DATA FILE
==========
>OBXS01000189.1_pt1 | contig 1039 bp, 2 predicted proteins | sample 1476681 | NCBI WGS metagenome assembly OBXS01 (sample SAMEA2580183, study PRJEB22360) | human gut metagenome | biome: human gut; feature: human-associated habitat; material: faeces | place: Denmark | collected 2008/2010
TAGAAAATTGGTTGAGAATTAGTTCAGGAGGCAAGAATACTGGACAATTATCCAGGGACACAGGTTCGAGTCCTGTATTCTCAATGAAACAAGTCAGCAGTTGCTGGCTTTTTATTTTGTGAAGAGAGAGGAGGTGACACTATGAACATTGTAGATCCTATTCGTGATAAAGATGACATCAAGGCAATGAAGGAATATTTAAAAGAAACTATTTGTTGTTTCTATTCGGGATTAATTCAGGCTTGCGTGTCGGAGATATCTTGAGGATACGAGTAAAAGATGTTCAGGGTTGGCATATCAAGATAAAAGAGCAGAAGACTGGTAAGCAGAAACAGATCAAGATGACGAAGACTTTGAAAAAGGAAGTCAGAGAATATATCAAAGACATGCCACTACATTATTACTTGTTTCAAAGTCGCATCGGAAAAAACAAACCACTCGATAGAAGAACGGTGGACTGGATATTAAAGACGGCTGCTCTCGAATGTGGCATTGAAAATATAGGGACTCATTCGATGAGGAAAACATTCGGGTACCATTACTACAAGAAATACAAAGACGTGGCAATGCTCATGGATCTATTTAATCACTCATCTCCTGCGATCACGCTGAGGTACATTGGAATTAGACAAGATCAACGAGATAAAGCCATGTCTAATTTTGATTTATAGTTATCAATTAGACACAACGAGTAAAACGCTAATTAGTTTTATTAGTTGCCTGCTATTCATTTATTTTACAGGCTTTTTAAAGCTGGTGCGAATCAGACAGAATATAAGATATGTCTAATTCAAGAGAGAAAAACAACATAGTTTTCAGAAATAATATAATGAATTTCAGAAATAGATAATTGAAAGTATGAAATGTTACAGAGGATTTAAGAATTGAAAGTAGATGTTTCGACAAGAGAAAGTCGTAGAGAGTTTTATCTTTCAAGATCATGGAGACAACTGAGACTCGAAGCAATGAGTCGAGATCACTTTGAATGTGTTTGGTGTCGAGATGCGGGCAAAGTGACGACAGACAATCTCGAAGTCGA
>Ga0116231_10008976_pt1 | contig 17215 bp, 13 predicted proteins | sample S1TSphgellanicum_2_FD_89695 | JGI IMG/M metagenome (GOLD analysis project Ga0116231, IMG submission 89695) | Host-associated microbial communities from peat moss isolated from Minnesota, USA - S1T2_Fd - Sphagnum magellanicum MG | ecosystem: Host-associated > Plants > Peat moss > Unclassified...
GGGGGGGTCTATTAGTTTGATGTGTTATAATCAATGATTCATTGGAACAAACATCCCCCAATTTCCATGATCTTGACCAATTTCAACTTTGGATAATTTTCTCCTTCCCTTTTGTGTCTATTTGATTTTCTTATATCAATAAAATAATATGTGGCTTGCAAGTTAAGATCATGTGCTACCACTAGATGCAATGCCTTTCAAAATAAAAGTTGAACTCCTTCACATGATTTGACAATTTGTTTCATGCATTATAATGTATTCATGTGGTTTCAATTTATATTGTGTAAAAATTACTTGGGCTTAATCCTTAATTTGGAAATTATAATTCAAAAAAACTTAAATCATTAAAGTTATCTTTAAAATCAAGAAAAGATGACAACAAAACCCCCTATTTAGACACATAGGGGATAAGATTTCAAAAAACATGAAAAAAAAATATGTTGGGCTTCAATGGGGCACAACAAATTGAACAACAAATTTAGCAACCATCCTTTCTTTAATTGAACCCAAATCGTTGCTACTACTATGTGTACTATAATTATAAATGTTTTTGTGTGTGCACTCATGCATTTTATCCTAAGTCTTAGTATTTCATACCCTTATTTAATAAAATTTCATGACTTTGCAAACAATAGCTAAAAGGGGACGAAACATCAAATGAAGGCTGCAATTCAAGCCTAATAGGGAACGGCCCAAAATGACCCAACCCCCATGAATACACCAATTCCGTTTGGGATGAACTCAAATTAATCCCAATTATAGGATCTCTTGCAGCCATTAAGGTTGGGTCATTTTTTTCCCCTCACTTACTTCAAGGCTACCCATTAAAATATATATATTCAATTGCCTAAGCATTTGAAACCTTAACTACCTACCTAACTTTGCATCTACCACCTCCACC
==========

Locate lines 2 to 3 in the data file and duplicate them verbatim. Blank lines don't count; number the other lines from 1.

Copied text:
TAGAAAATTGGTTGAGAATTAGTTCAGGAGGCAAGAATACTGGACAATTATCCAGGGACACAGGTTCGAGTCCTGTATTCTCAATGAAACAAGTCAGCAGTTGCTGGCTTTTTATTTTGTGAAGAGAGAGGAGGTGACACTATGAACATTGTAGATCCTATTCGTGATAAAGATGACATCAAGGCAATGAAGGAATATTTAAAAGAAACTATTTGTTGTTTCTATTCGGGATTAATTCAGGCTTGCGTGTCGGAGATATCTTGAGGATACGAGTAAAAGATGTTCAGGGTTGGCATATCAAGATAAAAGAGCAGAAGACTGGTAAGCAGAAACAGATCAAGATGACGAAGACTTTGAAAAAGGAAGTCAGAGAATATATCAAAGACATGCCACTACATTATTACTTGTTTCAAAGTCGCATCGGAAAAAACAAACCACTCGATAGAAGAACGGTGGACTGGATATTAAAGACGGCTGCTCTCGAATGTGGCATTGAAAATATAGGGACTCATTCGATGAGGAAAACATTCGGGTACCATTACTACAAGAAATACAAAGACGTGGCAATGCTCATGGATCTATTTAATCACTCATCTCCTGCGATCACGCTGAGGTACATTGGAATTAGACAAGATCAACGAGATAAAGCCATGTCTAATTTTGATTTATAGTTATCAATTAGACACAACGAGTAAAACGCTAATTAGTTTTATTAGTTGCCTGCTATTCATTTATTTTACAGGCTTTTTAAAGCTGGTGCGAATCAGACAGAATATAAGATATGTCTAATTCAAGAGAGAAAAACAACATAGTTTTCAGAAATAATATAATGAATTTCAGAAATAGATAATTGAAAGTATGAAATGTTACAGAGGATTTAAGAATTGAAAGTAGATGTTTCGACAAGAGAAAGTCGTAGAGAGTTTTATCTTTCAAGATCATGGAGACAACTGAGACTCGAAGCAATGAGTCGAGATCACTTTGAATGTGTTTGGTGTCGAGATGCGGGCAAAGTGACGACAGACAATCTCGAAGTCGA
>Ga0116231_10008976_pt1 | contig 17215 bp, 13 predicted proteins | sample S1TSphgellanicum_2_FD_89695 | JGI IMG/M metagenome (GOLD analysis project Ga0116231, IMG submission 89695) | Host-associated microbial communities from peat moss isolated from Minnesota, USA - S1T2_Fd - Sphagnum magellanicum MG | ecosystem: Host-associated > Plants > Peat moss > Unclassified...